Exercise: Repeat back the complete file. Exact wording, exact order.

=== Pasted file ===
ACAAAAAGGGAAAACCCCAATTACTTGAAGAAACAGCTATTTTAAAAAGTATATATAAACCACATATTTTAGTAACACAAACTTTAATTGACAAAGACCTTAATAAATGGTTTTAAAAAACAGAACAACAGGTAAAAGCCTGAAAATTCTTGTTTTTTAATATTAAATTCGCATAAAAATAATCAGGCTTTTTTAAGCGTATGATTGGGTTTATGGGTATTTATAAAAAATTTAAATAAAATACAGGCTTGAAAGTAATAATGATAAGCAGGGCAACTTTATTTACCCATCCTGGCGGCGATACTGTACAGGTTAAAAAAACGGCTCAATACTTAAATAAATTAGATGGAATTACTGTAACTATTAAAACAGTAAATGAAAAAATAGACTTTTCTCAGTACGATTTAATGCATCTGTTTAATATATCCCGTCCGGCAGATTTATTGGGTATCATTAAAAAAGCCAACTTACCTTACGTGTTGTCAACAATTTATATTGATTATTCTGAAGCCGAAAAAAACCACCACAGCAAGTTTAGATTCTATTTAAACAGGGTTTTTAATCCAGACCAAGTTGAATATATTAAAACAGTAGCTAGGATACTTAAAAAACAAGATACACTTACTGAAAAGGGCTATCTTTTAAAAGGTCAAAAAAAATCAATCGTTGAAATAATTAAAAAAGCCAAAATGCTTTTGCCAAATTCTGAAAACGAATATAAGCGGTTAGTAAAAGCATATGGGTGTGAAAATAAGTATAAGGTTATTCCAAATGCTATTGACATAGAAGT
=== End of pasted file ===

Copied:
ACAAAAAGGGAAAACCCCAATTACTTGAAGAAACAGCTATTTTAAAAAGTATATATAAACCACATATTTTAGTAACACAAACTTTAATTGACAAAGACCTTAATAAATGGTTTTAAAAAACAGAACAACAGGTAAAAGCCTGAAAATTCTTGTTTTTTAATATTAAATTCGCATAAAAATAATCAGGCTTTTTTAAGCGTATGATTGGGTTTATGGGTATTTATAAAAAATTTAAATAAAATACAGGCTTGAAAGTAATAATGATAAGCAGGGCAACTTTATTTACCCATCCTGGCGGCGATACTGTACAGGTTAAAAAAACGGCTCAATACTTAAATAAATTAGATGGAATTACTGTAACTATTAAAACAGTAAATGAAAAAATAGACTTTTCTCAGTACGATTTAATGCATCTGTTTAATATATCCCGTCCGGCAGATTTATTGGGTATCATTAAAAAAGCCAACTTACCTTACGTGTTGTCAACAATTTATATTGATTATTCTGAAGCCGAAAAAAACCACCACAGCAAGTTTAGATTCTATTTAAACAGGGTTTTTAATCCAGACCAAGTTGAATATATTAAAACAGTAGCTAGGATACTTAAAAAACAAGATACACTTACTGAAAAGGGCTATCTTTTAAAAGGTCAAAAAAAATCAATCGTTGAAATAATTAAAAAAGCCAAAATGCTTTTGCCAAATTCTGAAAACGAATATAAGCGGTTAGTAAAAGCATATGGGTGTGAAAATAAGTATAAGGTTATTCCAAATGCTATTGACATAGAAGT